So, that day, that HK and I spent quite a time together at the famous coffee house at the Souk of Jeddah, Saudi Arabia, if it was whisky we were quaffing, and not coffee, HK would have talked more, as we spent more time together.
He revealed to me he had heard I was performing big operations, and that he thought it was risky. “If things went wrong one day, they would squeeze the very air you breathe out of your lungs,” he emphasised. “And that meant?” I inquired perplexedly. “That could mean, they would investigate you, and find you guilty of incompetence, and your punishment could be disastrous. A typical punishment could be; a whole year’s salary, and when you would have paid it all, they would deport you like a criminal.” “So, what do you suggest I do?” I inquired from him a bit flabbergasted.
“I like you very much, and that is why I am telling you all this,” HK continued, and his façade would give the impression it was whisky we were having, and not coffee.
“What you do is,” he continued, “cut down on your surgical aggressiveness here in this country. No big operations. Refer all big cases to England or Germany, if that’s what they want. You could include America too. After all, they have the money to pay, don’t they?” he concluded.
“They would have the money to pay, but what a way to practice after so many years of training and acquisition of skills, cum experience! Boredom would drag you down the grave,” I said to him, and to myself.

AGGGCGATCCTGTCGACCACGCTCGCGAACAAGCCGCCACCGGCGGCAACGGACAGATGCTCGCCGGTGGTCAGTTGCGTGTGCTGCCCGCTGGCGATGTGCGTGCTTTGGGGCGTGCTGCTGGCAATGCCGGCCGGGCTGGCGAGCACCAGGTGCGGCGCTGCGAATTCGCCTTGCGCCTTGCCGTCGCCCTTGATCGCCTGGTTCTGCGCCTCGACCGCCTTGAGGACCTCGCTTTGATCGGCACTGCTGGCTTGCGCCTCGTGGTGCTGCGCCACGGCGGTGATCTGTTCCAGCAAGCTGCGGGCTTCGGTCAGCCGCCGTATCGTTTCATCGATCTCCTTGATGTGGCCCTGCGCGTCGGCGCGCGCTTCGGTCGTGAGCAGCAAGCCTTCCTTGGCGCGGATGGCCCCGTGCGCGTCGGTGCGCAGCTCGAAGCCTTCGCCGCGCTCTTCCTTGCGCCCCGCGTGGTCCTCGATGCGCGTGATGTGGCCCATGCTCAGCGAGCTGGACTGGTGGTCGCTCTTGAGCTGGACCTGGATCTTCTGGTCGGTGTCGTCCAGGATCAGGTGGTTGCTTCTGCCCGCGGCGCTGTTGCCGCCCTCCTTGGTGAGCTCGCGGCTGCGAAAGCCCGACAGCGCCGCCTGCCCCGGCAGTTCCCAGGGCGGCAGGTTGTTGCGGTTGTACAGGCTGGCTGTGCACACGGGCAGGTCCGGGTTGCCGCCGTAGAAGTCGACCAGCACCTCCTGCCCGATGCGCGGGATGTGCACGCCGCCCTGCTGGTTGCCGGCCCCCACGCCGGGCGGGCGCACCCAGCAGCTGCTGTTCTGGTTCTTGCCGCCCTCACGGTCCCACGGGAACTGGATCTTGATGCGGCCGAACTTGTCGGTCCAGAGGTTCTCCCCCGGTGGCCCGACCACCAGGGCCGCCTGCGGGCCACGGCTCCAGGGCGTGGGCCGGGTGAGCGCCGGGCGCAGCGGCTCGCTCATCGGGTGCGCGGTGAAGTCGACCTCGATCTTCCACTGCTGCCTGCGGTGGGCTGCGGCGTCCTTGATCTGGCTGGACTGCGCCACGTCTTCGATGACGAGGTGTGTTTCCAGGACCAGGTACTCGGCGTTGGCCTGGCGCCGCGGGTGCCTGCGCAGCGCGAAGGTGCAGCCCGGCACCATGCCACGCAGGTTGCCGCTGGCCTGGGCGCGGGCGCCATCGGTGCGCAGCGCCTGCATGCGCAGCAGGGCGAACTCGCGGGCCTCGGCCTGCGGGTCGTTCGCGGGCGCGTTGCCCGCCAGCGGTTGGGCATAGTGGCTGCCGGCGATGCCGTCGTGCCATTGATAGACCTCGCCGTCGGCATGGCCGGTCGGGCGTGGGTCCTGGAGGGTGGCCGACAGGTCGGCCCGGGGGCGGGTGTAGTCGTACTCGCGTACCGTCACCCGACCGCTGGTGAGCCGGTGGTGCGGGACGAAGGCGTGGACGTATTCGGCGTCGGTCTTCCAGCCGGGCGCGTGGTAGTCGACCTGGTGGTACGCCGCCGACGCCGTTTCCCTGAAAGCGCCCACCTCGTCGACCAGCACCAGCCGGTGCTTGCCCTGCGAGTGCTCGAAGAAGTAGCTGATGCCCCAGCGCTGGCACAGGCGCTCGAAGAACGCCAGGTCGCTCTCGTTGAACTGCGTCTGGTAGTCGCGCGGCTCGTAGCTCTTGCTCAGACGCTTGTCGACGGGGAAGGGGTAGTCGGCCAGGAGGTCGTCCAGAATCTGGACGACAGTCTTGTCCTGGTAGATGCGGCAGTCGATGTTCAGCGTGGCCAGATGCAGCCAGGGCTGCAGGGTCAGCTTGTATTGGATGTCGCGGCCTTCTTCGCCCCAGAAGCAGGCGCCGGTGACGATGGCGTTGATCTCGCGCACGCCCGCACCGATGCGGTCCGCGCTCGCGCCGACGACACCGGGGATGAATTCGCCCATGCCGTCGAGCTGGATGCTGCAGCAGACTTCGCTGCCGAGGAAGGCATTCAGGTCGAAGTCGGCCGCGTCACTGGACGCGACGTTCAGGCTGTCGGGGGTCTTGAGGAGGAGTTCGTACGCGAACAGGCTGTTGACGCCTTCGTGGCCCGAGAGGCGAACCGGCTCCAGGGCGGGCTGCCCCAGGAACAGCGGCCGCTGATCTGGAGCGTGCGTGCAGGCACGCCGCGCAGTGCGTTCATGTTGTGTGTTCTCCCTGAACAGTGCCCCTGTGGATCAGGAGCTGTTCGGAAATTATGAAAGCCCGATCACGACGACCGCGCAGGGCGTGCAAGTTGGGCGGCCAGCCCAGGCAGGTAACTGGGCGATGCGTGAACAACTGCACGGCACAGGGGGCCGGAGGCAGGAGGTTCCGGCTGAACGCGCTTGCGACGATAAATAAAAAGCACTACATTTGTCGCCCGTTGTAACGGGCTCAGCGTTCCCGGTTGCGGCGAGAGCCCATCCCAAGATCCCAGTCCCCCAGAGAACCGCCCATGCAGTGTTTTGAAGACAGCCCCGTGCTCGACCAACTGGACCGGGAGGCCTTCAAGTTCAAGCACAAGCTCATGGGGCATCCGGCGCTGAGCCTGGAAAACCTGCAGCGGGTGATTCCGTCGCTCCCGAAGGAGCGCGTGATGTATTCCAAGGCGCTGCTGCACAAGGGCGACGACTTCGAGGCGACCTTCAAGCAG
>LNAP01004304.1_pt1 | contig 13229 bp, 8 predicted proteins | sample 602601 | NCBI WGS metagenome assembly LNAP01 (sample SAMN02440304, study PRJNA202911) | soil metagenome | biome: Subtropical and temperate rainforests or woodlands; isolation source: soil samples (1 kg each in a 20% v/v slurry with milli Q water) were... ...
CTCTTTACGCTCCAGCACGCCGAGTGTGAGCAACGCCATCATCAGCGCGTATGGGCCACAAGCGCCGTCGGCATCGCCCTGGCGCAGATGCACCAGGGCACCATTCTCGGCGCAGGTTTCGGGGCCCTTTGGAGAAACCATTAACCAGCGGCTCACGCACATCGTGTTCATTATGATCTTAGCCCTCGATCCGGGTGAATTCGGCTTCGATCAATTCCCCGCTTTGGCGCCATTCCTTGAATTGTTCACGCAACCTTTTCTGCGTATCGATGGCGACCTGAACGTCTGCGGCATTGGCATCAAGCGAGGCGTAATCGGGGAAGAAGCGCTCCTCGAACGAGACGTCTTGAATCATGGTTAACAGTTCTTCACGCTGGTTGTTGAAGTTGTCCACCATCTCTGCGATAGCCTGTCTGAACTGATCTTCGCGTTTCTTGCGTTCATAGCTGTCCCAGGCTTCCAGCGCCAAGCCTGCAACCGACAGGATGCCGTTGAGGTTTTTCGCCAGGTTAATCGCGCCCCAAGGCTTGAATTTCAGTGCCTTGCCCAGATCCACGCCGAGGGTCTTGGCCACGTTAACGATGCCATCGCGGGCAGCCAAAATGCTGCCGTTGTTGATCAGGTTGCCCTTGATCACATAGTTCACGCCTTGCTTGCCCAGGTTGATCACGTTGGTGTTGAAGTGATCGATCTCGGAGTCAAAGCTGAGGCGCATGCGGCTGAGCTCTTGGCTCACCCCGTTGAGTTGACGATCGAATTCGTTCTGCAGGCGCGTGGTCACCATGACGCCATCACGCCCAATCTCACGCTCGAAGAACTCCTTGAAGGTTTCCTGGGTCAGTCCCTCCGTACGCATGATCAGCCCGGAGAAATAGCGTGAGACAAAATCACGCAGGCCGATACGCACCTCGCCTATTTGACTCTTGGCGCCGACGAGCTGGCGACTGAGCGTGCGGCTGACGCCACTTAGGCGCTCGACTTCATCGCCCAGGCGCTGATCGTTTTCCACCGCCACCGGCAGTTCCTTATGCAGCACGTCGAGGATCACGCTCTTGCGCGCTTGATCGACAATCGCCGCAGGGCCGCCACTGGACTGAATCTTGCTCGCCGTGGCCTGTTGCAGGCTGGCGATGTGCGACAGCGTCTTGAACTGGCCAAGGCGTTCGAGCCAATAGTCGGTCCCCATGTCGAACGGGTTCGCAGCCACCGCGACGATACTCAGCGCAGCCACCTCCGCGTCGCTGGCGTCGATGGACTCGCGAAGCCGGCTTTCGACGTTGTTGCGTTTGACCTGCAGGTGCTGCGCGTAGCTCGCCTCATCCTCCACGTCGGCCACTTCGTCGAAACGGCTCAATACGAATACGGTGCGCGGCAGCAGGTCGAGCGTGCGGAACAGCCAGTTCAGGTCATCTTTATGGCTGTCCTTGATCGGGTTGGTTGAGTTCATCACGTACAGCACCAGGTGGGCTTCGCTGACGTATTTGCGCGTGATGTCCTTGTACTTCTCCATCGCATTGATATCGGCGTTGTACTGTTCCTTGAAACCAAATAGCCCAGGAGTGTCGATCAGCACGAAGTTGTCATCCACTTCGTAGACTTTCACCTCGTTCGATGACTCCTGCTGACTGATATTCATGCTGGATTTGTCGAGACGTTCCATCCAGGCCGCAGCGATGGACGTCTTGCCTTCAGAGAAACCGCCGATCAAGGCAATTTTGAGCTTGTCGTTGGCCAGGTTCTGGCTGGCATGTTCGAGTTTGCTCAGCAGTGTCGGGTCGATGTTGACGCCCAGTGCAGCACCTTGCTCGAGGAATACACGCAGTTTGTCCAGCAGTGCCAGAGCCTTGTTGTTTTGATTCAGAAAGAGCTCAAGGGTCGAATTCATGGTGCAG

Does anything exist such as “job-satisfaction?” I added to the self-questioning. I kept on asking a lot of questions, such that, if somehow, other people could hear me in all I was saying, they would ask themselves, “a damn nervous wreck, not so?” I asked myself, burning with regrets within me, having come to this part of the globe to practice brain-surgery.
In the first place, I definitely spent my day in disillusionment, hearing what I had just heard from him. My benefactor, HK, saw in my face only elements of disappointment, disenchantment and disbelief.
But, the air of recognition of his kind gesture was still plenteous, not only around my face, but in the whole ambience. “What a way to think of your wife’s country?” I thought inwardly. This is the way many people thought of the way to get by in Saudi Arabia.
As if to prove him right, there was this true story like what you are about to read, emanating from a new hospital which was touted as well-equipped, and staffed with top consultants, all trained in the WEST!
That hospital had just been officially commissioned in Jeddah. Tales like that were plenty in the very air we breathed, in the Kingdom. If you followed them, you would be spending your time, printing copies of your CV, and then chasing new jobs by the day. You would be looking for places that would give you safest jobs!
There was an Orthopedic Surgeon, who hailed from an African country, but well trained in the West. It was added, he spoke English like the then British Prime Minister, His Excellency Mr. Tony Blair. He had taken a job in the new hit of a hospital in Jeddah. He was welcomed with colourful banners, and the expectation was great when he was the topic. Then, there was this 40-year-old Saudi Engineer, employed by the Saudi National Navy.
This patient had been seen by a dozen orthopedic surgeons previously, and none of whom pronounced any definitive diagnosis, let alone, suggesting any treatment modality.
The difficulties began with being able to establish a diagnosis, to begin with.
(To be continued)